Then the discussion about the menu would begin. Food is central in most Indian households but for my mum, aunt and Anamika, it took on new heights with endless debating about what to cook and a lengthy post-meal evaluation. I would often eat and run away from the post-meal dissection but Anamika would always stay to listen. It’s no surprise to us that she became a chef and is running her own restaurant! Whatever the final meal, it always included our family favourite of Butter Chicken or Chicken Tikka Masala with daal. We’re proud that Anamika is sharing some of our family recipes with San Francisco’s most discerning palates.

With the eating out of the way, the real fun of Diwali began. We would all wrap up warmly and bravely venture out into the garden and into the bitter cold. We would take it in turns to light the fireworks and run away as fast as we can to watch it soar high into the sky and explode into multi-coloured patterns. For me, throwing snappers at the feet of unsuspecting adults was the highlight! As Diwali fast approaches (13th November) I’m looking forward to creating new memories with my San Francisco family and of course – eating! Happy Diwali to all our Kasa Customers!

Chai, Indian style

I have always been fascinated by the English and Indian obsession with tea. Despite their complicated shared history, what the two countries do agree on is that enjoying a cup of steaming hot tea is a social and cultural right!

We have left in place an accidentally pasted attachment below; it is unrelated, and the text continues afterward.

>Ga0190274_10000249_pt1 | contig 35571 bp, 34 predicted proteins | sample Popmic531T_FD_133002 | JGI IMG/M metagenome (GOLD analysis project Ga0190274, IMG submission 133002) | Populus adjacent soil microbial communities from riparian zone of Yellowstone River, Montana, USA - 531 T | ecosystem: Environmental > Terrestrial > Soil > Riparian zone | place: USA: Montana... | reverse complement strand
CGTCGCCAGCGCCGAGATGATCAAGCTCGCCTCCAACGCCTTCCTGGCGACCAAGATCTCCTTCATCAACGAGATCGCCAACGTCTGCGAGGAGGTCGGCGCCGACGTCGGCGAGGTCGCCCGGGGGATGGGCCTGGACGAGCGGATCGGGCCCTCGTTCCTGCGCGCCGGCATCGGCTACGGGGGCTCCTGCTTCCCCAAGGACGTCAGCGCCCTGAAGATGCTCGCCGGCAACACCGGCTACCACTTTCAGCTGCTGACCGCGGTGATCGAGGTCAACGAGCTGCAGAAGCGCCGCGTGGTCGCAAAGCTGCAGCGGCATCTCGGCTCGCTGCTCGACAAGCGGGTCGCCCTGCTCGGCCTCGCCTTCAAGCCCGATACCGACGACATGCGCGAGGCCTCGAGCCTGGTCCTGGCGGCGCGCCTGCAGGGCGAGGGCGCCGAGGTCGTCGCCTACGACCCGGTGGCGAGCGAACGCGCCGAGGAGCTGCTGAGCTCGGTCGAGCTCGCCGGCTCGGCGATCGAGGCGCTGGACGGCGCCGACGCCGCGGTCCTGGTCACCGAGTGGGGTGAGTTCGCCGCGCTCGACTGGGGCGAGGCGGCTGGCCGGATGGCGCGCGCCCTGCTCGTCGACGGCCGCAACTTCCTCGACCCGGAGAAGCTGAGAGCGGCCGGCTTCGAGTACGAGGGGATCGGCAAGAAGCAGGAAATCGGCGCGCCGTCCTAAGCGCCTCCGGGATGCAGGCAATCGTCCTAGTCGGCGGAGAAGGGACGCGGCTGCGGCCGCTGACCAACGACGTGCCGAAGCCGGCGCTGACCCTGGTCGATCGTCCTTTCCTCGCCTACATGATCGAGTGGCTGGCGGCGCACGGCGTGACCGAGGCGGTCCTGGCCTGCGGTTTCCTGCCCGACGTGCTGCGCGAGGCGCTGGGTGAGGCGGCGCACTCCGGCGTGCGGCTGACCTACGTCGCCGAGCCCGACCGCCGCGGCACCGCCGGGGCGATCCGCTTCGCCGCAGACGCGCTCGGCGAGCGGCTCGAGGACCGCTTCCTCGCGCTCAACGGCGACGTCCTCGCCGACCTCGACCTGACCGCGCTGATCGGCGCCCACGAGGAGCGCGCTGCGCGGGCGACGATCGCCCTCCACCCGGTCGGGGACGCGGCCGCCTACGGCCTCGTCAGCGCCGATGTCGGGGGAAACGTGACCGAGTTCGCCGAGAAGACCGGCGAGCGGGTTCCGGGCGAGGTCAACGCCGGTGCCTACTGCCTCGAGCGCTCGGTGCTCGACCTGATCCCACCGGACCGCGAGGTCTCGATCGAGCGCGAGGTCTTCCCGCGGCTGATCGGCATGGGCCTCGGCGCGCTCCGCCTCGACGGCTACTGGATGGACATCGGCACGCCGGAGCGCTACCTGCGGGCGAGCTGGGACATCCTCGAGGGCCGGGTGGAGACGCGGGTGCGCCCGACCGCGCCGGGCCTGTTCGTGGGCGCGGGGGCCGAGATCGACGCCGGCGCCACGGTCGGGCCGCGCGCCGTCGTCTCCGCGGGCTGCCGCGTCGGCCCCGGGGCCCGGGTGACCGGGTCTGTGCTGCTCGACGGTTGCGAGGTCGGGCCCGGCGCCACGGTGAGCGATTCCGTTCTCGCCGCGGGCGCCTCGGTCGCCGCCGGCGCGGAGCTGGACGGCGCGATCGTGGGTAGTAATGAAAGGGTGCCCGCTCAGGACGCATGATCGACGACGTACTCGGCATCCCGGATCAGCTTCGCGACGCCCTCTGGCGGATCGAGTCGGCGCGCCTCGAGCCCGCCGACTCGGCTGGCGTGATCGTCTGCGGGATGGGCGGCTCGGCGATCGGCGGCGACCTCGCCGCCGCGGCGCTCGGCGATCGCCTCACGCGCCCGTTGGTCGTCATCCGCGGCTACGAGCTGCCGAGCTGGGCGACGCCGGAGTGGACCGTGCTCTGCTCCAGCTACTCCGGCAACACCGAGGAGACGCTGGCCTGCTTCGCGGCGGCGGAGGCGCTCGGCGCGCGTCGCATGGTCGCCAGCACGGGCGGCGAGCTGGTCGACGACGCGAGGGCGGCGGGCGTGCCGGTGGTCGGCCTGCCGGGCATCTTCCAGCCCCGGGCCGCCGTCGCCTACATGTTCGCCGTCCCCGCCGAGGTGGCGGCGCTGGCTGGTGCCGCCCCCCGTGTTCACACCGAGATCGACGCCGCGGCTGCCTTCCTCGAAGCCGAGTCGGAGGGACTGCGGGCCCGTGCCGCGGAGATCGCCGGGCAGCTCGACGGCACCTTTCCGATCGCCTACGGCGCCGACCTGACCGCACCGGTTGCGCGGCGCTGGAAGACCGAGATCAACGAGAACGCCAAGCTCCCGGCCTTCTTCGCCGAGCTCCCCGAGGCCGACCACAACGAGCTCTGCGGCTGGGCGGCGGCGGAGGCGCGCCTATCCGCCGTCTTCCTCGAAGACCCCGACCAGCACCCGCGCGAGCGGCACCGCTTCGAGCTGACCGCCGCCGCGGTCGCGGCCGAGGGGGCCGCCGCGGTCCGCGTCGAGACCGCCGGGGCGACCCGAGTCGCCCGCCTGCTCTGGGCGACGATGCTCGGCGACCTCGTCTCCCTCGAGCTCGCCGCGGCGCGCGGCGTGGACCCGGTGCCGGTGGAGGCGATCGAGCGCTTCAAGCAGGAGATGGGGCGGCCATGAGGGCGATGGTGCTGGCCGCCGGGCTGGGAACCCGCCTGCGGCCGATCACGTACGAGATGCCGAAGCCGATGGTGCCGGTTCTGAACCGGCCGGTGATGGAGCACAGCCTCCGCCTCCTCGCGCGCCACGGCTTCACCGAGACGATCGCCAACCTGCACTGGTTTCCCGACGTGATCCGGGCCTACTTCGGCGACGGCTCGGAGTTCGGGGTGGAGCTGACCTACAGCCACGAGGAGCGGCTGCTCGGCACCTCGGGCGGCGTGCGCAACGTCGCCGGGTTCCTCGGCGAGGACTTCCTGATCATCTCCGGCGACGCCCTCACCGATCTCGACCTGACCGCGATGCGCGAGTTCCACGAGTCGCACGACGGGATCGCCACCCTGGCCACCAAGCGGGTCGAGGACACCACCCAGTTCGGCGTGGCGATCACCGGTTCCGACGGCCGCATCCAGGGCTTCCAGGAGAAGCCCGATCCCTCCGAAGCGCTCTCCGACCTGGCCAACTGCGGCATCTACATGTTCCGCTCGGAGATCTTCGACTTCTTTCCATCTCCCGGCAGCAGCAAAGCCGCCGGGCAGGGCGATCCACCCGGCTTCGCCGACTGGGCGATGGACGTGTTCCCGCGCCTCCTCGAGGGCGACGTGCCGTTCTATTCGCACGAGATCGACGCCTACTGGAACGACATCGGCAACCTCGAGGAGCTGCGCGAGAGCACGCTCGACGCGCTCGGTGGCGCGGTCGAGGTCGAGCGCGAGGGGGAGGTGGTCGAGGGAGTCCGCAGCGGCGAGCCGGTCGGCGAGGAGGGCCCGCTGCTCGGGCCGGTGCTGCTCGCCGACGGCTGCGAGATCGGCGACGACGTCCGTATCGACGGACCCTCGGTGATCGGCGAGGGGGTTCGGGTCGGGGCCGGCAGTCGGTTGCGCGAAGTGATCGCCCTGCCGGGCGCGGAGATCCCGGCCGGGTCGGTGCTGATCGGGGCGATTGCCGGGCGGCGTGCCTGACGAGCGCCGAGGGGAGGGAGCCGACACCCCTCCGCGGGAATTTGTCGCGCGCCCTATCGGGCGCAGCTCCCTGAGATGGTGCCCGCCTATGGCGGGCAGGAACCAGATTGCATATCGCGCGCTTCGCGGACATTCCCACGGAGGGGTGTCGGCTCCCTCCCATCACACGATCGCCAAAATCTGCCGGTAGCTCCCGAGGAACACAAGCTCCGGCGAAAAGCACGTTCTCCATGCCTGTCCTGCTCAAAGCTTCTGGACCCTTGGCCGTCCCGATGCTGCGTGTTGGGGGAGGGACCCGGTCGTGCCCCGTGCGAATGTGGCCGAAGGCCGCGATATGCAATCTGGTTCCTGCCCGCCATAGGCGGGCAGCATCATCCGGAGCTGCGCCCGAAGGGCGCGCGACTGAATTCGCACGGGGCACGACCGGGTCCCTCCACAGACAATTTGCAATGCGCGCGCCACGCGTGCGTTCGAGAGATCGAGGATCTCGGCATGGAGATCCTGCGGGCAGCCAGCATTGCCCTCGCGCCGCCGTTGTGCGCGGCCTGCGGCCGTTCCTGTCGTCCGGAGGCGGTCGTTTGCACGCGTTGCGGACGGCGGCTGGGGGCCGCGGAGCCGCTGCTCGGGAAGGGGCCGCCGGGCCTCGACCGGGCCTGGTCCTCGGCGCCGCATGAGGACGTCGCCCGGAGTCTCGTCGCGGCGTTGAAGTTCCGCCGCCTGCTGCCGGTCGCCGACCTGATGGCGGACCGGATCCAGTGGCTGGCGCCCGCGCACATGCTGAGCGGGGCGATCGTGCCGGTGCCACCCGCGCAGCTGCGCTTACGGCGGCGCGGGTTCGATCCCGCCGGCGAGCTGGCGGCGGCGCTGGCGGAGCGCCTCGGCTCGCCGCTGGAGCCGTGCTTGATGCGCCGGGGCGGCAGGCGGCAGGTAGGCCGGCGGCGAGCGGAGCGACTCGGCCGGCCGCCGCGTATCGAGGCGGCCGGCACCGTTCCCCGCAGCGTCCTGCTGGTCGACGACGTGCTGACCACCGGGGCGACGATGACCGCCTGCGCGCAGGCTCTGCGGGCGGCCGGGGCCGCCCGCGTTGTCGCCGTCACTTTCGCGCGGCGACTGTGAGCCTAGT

I arrived in San Francisco from London last week and have spent much of my time following my cousin, Anamika, around on her errands and sipping chai at Kasa whilst she works. This sweet and spicy concoction can be found all over India. At street corners served by chai wallahs, people who carve a career out of making and serving the perfect cup of chai, at restaurants and cafes and most importantly, in every Indian household across the world.

Interestingly, as I wander in and out of cafes sampling San Francisco’s legendary food offerings, I’ve come across many versions of the humble chai. Some are a unique take on the original and others taste completely different to the drink I’ve watched my mum make for her many guests over the years. But it did make me think about chai and how such a simple beverage came to be so popular in India and beyond.